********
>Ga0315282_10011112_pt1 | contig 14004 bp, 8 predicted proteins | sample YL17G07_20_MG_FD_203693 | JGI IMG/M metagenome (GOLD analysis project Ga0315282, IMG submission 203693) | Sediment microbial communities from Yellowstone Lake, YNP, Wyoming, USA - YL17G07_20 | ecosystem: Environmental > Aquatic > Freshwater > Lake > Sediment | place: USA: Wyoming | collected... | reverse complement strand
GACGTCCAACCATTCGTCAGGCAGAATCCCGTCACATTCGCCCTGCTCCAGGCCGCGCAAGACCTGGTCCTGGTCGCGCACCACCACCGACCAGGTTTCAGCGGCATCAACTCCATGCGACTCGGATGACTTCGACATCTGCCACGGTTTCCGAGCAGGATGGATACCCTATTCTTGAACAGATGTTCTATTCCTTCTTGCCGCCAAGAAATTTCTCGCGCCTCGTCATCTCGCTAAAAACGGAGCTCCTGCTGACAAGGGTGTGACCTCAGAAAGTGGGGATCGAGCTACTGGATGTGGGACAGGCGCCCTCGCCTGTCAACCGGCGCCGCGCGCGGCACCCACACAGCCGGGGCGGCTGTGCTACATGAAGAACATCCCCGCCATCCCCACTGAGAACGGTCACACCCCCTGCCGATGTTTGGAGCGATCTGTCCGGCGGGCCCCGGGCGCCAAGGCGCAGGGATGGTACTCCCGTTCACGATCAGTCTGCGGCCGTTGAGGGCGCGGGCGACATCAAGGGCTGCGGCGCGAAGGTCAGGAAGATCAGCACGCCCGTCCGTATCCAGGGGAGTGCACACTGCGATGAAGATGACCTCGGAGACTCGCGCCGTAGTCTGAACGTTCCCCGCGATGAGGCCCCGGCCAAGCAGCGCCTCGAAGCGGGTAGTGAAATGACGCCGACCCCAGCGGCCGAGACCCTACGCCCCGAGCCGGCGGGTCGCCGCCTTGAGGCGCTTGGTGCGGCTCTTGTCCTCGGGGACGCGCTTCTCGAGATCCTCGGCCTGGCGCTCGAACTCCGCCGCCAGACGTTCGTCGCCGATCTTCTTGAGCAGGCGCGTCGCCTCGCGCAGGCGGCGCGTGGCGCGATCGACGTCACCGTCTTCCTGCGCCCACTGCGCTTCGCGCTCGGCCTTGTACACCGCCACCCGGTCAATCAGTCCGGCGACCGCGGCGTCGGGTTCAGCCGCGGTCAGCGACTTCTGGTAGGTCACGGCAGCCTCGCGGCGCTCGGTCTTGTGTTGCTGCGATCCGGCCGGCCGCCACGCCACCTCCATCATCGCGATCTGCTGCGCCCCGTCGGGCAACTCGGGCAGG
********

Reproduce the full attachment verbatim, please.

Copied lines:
>Ga0315282_10011112_pt1 | contig 14004 bp, 8 predicted proteins | sample YL17G07_20_MG_FD_203693 | JGI IMG/M metagenome (GOLD analysis project Ga0315282, IMG submission 203693) | Sediment microbial communities from Yellowstone Lake, YNP, Wyoming, USA - YL17G07_20 | ecosystem: Environmental > Aquatic > Freshwater > Lake > Sediment | place: USA: Wyoming | collected... | reverse complement strand
GACGTCCAACCATTCGTCAGGCAGAATCCCGTCACATTCGCCCTGCTCCAGGCCGCGCAAGACCTGGTCCTGGTCGCGCACCACCACCGACCAGGTTTCAGCGGCATCAACTCCATGCGACTCGGATGACTTCGACATCTGCCACGGTTTCCGAGCAGGATGGATACCCTATTCTTGAACAGATGTTCTATTCCTTCTTGCCGCCAAGAAATTTCTCGCGCCTCGTCATCTCGCTAAAAACGGAGCTCCTGCTGACAAGGGTGTGACCTCAGAAAGTGGGGATCGAGCTACTGGATGTGGGACAGGCGCCCTCGCCTGTCAACCGGCGCCGCGCGCGGCACCCACACAGCCGGGGCGGCTGTGCTACATGAAGAACATCCCCGCCATCCCCACTGAGAACGGTCACACCCCCTGCCGATGTTTGGAGCGATCTGTCCGGCGGGCCCCGGGCGCCAAGGCGCAGGGATGGTACTCCCGTTCACGATCAGTCTGCGGCCGTTGAGGGCGCGGGCGACATCAAGGGCTGCGGCGCGAAGGTCAGGAAGATCAGCACGCCCGTCCGTATCCAGGGGAGTGCACACTGCGATGAAGATGACCTCGGAGACTCGCGCCGTAGTCTGAACGTTCCCCGCGATGAGGCCCCGGCCAAGCAGCGCCTCGAAGCGGGTAGTGAAATGACGCCGACCCCAGCGGCCGAGACCCTACGCCCCGAGCCGGCGGGTCGCCGCCTTGAGGCGCTTGGTGCGGCTCTTGTCCTCGGGGACGCGCTTCTCGAGATCCTCGGCCTGGCGCTCGAACTCCGCCGCCAGACGTTCGTCGCCGATCTTCTTGAGCAGGCGCGTCGCCTCGCGCAGGCGGCGCGTGGCGCGATCGACGTCACCGTCTTCCTGCGCCCACTGCGCTTCGCGCTCGGCCTTGTACACCGCCACCCGGTCAATCAGTCCGGCGACCGCGGCGTCGGGTTCAGCCGCGGTCAGCGACTTCTGGTAGGTCACGGCAGCCTCGCGGCGCTCGGTCTTGTGTTGCTGCGATCCGGCCGGCCGCCACGCCACCTCCATCATCGCGATCTGCTGCGCCCCGTCGGGCAACTCGGGCAGG